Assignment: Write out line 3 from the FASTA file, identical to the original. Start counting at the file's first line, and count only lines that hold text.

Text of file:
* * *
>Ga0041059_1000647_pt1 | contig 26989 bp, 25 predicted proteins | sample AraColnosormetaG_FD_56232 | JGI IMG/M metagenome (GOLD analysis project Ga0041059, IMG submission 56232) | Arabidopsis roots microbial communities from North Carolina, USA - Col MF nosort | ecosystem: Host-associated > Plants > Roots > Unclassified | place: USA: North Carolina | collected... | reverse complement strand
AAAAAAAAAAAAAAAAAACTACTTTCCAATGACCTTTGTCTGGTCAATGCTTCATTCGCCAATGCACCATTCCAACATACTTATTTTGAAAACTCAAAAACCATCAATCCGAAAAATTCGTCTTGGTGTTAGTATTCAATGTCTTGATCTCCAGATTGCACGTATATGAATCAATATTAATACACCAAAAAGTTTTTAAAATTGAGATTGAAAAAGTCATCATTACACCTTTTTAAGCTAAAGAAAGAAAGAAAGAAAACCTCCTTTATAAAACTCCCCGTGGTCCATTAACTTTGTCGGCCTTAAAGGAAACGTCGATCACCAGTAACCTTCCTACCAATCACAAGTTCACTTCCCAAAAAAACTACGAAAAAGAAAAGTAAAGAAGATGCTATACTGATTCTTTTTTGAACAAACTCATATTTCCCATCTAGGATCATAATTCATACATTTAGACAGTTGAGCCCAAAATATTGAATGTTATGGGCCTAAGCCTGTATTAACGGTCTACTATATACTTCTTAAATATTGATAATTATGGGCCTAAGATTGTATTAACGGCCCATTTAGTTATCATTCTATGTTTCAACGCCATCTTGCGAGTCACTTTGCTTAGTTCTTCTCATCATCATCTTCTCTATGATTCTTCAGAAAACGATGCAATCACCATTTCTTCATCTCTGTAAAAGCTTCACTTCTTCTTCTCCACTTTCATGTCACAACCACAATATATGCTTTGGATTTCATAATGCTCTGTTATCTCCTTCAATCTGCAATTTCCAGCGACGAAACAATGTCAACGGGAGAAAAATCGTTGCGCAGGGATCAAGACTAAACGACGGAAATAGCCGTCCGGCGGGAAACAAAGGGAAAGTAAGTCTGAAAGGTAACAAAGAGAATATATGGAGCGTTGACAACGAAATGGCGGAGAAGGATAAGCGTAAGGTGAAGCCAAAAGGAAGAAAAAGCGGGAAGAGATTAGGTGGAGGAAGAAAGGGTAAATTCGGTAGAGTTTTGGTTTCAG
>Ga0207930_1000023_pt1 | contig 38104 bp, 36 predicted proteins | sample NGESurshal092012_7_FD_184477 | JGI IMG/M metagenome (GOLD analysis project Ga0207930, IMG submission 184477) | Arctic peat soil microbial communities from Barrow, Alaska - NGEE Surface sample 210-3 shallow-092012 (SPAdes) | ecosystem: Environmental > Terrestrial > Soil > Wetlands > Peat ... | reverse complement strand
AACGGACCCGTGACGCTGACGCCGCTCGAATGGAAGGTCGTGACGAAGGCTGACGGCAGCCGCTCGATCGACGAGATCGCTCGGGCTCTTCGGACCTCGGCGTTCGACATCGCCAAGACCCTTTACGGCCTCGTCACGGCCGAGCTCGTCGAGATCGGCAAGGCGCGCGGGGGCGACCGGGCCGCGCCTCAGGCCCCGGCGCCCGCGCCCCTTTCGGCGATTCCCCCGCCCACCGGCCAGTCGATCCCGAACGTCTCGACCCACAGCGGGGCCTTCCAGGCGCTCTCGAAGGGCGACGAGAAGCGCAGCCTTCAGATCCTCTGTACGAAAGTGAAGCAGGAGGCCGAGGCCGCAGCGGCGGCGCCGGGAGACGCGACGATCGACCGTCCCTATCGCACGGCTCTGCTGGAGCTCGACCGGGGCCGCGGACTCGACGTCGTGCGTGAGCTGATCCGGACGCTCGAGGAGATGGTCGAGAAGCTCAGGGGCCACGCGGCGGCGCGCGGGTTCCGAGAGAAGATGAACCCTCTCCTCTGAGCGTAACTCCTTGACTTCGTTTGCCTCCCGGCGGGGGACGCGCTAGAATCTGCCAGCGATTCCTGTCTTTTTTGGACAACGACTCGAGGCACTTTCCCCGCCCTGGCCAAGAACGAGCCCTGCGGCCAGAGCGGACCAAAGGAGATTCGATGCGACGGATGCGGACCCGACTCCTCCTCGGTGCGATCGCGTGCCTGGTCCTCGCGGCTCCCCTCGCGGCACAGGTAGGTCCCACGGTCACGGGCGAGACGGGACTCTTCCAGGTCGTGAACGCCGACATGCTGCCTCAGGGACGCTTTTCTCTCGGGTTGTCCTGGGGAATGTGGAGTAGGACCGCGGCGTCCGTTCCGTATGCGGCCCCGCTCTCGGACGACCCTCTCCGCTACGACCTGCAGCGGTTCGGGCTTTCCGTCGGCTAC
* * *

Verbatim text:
>Ga0207930_1000023_pt1 | contig 38104 bp, 36 predicted proteins | sample NGESurshal092012_7_FD_184477 | JGI IMG/M metagenome (GOLD analysis project Ga0207930, IMG submission 184477) | Arctic peat soil microbial communities from Barrow, Alaska - NGEE Surface sample 210-3 shallow-092012 (SPAdes) | ecosystem: Environmental > Terrestrial > Soil > Wetlands > Peat ... | reverse complement strand